Organogel formation via supramolecular assembly of oleic acid and sodium oleate

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18 Citations (Scopus)


To create materials with novel functionalities, the formation of gels within hydrophobic media has become popular. This is often accomplished through the assembly of low molecular weight organogelators into a variety of complex phases through intermolecular interactions. In the case of edible materials, the assembly of saturated fatty acids to form fat crystal networks is often used for structuring. Here, the first example of structuring with unsaturated fatty acids is reported, namely mixtures of oleic acid and sodium oleate, to structure edible lipid phases. Small-angle scattering demonstrates that the resultant structures, which vary with oleic acid and sodium oleate molar ratio, comprise either inverse micellar or lamellar phases, combined with the formation of crystalline space-filling networks. Network formation was found for filler concentrations above 10 wt%. Rheological measurements show that gel strength depends on the ratio of oleic acid to sodium oleate, and is greater when only oleic acid is used. The addition of up to 1.5 wt% of water enhanced the strength of the organogels, probably through supplementary hydrogen bonding but, for concentrations greater than 2.0 wt%, the assembly was inhibited leading to collapse of the gel.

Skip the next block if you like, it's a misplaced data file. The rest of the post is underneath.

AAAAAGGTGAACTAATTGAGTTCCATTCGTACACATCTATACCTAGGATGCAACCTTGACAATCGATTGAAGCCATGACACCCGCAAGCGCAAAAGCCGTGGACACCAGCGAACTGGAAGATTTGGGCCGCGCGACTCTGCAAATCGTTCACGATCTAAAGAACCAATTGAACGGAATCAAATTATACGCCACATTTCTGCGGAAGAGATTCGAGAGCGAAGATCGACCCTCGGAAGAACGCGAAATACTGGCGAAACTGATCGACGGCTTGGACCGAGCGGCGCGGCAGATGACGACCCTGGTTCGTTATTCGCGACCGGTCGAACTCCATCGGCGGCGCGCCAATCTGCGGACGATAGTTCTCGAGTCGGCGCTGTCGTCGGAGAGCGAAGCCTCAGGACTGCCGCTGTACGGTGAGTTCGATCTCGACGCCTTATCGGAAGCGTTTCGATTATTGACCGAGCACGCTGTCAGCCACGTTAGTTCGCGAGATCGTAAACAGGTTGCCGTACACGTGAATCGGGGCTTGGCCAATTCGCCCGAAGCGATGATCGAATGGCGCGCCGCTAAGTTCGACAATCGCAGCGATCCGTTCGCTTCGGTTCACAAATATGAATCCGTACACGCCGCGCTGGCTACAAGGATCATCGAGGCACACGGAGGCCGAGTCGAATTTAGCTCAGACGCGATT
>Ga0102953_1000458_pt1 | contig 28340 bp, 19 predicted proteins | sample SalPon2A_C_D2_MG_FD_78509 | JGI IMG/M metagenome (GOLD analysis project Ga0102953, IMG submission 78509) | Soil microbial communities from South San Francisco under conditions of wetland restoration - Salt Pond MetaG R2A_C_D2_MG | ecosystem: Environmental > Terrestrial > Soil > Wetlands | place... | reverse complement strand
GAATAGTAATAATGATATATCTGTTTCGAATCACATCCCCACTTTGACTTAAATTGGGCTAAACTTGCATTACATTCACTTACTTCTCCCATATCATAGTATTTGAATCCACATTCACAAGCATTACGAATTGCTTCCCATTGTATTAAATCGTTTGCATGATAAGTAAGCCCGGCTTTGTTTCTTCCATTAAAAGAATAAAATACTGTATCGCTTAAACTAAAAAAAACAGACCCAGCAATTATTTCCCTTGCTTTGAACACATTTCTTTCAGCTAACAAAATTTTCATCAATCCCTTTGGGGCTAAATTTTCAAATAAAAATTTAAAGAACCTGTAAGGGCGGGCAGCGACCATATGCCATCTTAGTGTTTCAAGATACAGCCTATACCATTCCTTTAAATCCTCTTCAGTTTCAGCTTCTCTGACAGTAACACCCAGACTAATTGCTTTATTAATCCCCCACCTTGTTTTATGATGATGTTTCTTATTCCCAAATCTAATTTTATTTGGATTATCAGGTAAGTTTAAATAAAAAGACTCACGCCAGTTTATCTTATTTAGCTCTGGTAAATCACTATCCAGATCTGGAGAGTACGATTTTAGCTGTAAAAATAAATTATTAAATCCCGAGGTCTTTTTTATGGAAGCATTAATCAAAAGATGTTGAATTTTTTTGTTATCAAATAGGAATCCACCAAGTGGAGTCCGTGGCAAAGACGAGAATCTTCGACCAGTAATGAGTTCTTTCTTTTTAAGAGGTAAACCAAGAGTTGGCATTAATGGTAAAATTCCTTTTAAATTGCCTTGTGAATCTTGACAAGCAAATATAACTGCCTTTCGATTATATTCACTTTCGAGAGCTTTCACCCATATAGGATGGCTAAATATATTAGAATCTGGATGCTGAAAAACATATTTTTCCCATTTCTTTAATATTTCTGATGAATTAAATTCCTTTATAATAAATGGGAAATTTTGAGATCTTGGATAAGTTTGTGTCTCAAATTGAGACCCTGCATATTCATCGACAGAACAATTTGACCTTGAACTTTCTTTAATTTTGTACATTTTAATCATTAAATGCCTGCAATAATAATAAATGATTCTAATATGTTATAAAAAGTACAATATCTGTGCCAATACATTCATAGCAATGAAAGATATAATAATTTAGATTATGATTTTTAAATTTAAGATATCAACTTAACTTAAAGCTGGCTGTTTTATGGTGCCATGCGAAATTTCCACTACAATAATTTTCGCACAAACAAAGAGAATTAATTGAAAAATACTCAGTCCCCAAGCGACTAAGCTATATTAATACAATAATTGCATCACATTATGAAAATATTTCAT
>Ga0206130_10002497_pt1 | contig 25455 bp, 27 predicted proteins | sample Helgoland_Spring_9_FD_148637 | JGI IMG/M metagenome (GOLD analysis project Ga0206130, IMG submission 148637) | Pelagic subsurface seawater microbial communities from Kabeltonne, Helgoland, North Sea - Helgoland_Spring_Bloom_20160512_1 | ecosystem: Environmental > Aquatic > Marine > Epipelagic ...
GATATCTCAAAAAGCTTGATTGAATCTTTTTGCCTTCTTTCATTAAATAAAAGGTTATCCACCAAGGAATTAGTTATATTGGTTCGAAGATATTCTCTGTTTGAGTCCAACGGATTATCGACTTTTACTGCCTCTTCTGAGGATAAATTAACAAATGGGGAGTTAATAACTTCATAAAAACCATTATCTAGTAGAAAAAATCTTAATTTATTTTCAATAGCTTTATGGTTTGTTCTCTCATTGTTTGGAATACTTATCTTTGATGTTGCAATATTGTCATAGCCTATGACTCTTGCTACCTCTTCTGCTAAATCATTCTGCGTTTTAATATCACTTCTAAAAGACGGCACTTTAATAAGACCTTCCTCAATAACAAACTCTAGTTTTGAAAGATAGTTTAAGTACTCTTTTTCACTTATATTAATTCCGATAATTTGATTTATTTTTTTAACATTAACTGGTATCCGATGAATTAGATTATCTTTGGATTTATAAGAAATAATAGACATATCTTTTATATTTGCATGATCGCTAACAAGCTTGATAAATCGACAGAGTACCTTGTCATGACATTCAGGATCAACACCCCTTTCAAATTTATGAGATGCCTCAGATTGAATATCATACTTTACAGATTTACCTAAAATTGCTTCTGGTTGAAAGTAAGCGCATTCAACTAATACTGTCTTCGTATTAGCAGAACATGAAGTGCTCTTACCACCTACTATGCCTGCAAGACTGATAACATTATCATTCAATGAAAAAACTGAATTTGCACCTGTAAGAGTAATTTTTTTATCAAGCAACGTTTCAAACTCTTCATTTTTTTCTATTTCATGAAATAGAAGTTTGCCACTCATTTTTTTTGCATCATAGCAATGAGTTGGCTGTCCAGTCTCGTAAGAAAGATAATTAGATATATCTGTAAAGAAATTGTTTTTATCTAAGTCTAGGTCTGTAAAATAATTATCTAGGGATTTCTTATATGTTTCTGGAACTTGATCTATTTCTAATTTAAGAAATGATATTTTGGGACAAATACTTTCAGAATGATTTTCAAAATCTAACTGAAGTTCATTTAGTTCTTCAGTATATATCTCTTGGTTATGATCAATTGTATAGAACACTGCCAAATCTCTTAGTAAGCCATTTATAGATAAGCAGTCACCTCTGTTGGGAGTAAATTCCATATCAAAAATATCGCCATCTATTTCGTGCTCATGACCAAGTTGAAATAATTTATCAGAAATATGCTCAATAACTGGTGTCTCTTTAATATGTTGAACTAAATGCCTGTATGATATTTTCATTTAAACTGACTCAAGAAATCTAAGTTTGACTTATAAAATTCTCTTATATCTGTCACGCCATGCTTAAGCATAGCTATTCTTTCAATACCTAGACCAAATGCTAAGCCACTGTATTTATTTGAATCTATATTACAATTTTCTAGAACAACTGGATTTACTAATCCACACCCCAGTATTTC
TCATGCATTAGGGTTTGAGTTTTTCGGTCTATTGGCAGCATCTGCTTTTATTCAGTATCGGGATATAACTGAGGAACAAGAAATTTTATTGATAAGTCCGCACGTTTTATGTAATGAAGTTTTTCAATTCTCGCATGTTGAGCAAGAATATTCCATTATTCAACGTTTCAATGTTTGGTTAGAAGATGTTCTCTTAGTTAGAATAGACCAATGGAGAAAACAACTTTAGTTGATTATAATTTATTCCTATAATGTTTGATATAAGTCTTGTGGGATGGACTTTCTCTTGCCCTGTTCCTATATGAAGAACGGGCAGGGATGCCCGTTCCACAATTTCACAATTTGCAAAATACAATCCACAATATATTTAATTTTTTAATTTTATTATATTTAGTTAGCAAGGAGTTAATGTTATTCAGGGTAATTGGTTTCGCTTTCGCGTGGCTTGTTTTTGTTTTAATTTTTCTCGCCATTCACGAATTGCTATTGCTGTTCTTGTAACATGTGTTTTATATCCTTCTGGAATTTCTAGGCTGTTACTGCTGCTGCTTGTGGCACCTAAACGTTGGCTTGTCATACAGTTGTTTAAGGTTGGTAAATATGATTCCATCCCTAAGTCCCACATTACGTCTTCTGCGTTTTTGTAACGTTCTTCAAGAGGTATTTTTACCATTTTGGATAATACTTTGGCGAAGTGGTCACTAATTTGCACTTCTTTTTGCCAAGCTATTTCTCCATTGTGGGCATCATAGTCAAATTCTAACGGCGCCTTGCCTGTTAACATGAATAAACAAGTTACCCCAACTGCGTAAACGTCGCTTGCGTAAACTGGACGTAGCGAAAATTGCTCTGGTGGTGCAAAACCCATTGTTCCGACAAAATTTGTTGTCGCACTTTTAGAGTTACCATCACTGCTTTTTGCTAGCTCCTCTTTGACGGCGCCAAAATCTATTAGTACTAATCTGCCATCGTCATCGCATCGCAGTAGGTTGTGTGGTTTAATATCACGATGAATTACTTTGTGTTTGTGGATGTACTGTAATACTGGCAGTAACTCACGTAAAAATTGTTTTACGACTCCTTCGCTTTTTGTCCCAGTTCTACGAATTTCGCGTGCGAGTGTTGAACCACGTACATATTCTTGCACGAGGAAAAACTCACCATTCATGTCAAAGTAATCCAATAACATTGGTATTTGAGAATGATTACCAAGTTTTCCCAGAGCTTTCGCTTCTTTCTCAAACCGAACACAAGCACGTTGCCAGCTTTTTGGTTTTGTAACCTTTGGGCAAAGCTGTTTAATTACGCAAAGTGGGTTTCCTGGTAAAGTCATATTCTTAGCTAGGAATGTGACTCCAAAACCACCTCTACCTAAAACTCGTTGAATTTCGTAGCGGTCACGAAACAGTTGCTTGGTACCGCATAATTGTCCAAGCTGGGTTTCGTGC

Original languageEnglish
Pages (from-to)47466-47475
JournalRSC Advances : An international journal to further the chemical sciences
Issue number59
Publication statusPublished - 2015


  • system
  • solvent
  • liquid
  • amphiphiles
  • particles
  • micelles
  • lecithin
  • bilayers
  • laurate
  • water

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